Obesity has a strong genetic component, and people with a high genetic and environmental risk are particularly susceptible, according to findings presented at the 52nd European Association for the Study of Diabetes Annual Meeting.
“We know that genes and environmental factors influence our BMI — we know less about if and how they interact,” Timothy Frayling, PhD, professor at the University of Exeter Medical School, United Kingdom, told Endocrine Today. “We wanted to answer the question of whether or not aspects of the environment and our lifestyles accentuate any genetic predisposition to obesity. The question is important, as it may highlight aspects of the environment that cause some people to be particularly susceptible to gaining weight.”
Frayling and colleagues analyzed data from 120,000 adults from the UK Biobank study, using BMI as the outcome, and genetics (69-variant genetic risk score for obesity) and self-reported estimates of nine measures, including TV watching, Western diet and physical activity, as exposures. Researchers tested the association of the genetic risk score with BMI in high- and low-obesogenic environment groups and tested for interactions.
Researchers found gene–environment interaction with self-reported TV watching (P for interaction = .00007) and self-reported physical activity (P for interaction = .000005).
For example, among adults who reported watching at least 4 hours of television daily, carrying 10 additional BMI-raising alleles was associated with approximately 4-kg extra weight in someone 1.73 m tall. Among those who self-reported watching less than 4 hours of television daily, carrying 10 additional BMI-raising alleles was associated with approximately 3.1-kg extra weight.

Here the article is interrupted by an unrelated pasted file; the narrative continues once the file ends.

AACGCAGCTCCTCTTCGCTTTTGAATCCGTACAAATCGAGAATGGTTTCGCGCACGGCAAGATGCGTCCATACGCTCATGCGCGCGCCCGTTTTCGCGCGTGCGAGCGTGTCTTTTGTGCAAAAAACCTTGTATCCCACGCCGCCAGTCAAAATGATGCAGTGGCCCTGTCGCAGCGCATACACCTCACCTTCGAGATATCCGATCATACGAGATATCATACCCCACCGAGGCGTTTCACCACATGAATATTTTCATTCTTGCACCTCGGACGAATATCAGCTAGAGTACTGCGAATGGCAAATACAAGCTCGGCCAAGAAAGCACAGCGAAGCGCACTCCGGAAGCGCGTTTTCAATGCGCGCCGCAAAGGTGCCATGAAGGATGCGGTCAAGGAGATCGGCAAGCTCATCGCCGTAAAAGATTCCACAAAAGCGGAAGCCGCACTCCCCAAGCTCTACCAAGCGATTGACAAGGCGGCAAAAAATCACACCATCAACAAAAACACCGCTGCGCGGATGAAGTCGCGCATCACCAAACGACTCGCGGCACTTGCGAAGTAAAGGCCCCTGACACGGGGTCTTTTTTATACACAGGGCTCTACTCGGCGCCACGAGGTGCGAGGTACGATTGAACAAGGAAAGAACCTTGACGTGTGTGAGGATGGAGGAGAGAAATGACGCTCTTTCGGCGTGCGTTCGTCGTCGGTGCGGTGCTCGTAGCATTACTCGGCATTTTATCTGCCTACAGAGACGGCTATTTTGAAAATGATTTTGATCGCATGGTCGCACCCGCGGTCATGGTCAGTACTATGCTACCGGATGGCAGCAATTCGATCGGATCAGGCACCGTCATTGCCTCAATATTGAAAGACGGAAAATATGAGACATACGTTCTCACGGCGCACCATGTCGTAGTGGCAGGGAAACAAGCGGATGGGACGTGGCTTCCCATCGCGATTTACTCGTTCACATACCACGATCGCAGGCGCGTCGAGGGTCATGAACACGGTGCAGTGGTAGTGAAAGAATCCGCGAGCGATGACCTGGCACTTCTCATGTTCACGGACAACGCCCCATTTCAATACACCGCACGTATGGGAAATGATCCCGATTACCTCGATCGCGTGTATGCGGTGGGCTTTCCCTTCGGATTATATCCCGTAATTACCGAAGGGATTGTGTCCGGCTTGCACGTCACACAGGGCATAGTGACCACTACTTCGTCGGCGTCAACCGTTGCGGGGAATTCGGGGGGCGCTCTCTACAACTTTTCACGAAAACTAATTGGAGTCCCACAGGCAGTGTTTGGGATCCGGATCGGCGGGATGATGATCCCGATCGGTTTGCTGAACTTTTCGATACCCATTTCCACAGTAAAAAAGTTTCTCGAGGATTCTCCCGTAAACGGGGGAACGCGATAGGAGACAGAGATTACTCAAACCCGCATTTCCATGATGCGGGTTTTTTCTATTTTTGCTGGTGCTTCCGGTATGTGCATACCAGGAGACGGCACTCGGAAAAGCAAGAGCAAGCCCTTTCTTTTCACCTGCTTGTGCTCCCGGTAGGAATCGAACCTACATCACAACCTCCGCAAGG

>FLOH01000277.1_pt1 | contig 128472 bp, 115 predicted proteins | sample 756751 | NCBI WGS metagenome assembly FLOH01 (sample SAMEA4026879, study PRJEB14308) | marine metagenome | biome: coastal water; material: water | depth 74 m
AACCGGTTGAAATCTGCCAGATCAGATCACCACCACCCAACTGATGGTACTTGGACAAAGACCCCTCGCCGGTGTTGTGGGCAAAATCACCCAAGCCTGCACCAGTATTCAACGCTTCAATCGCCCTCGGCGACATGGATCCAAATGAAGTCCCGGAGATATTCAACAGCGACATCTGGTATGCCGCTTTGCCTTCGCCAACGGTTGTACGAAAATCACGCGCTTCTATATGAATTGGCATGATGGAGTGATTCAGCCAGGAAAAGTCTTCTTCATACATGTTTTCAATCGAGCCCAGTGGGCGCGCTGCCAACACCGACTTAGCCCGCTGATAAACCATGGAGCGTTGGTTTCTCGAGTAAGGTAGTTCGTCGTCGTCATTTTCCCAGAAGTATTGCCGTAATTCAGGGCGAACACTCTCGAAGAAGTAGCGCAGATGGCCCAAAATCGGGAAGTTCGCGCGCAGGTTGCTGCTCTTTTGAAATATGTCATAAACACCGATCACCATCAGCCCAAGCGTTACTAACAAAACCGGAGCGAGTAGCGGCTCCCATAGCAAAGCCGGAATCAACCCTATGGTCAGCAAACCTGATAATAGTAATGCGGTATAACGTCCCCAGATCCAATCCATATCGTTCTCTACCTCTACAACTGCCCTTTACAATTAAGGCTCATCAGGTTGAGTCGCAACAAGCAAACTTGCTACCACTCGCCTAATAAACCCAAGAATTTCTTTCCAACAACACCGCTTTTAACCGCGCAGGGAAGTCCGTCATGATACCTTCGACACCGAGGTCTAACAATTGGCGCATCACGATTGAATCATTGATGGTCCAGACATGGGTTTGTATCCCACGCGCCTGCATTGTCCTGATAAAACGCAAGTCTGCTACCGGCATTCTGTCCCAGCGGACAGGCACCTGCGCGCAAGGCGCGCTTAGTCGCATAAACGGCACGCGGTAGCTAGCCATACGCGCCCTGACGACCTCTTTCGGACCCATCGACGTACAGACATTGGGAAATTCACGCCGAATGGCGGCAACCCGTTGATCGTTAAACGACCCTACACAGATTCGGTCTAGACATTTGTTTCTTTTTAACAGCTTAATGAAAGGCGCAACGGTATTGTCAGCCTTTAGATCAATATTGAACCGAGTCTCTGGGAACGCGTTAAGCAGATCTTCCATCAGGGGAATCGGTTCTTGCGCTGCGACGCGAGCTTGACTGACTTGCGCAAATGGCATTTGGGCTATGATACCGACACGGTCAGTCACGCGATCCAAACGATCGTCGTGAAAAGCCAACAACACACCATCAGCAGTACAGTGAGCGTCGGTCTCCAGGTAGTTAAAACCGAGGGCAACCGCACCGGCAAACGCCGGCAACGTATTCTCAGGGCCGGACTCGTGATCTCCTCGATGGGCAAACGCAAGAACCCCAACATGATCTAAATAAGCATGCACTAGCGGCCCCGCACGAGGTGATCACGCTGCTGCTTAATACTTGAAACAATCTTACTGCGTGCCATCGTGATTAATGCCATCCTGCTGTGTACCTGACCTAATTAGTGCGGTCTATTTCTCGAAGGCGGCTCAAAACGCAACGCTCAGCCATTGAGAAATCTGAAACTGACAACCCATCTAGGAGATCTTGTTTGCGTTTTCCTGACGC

Evidence of interaction persisted when using a composite measure of the obesogenic environment (P for interaction = .0002) and permutations of the data based on randomly selecting groups of individuals of different BMI.
“It is unlikely that one specific aspect of the environment accentuates the genetic risk of obesity,” Frayling said. “Instead, a general measure of the obesogenic environment, socioeconomic position (a measure of relative wealth), best captured the environmental factors that interact with genetic risk for obesity. These findings contrast with those from most previous studies.” – by Regina Schaffer
Tyrrell J, et al. Abstract #97. Presented at: 52nd EASD Annual Meeting; Sept. 12-16, 2016; Munich.
Disclosure: Frayling reports no relevant financial disclosures.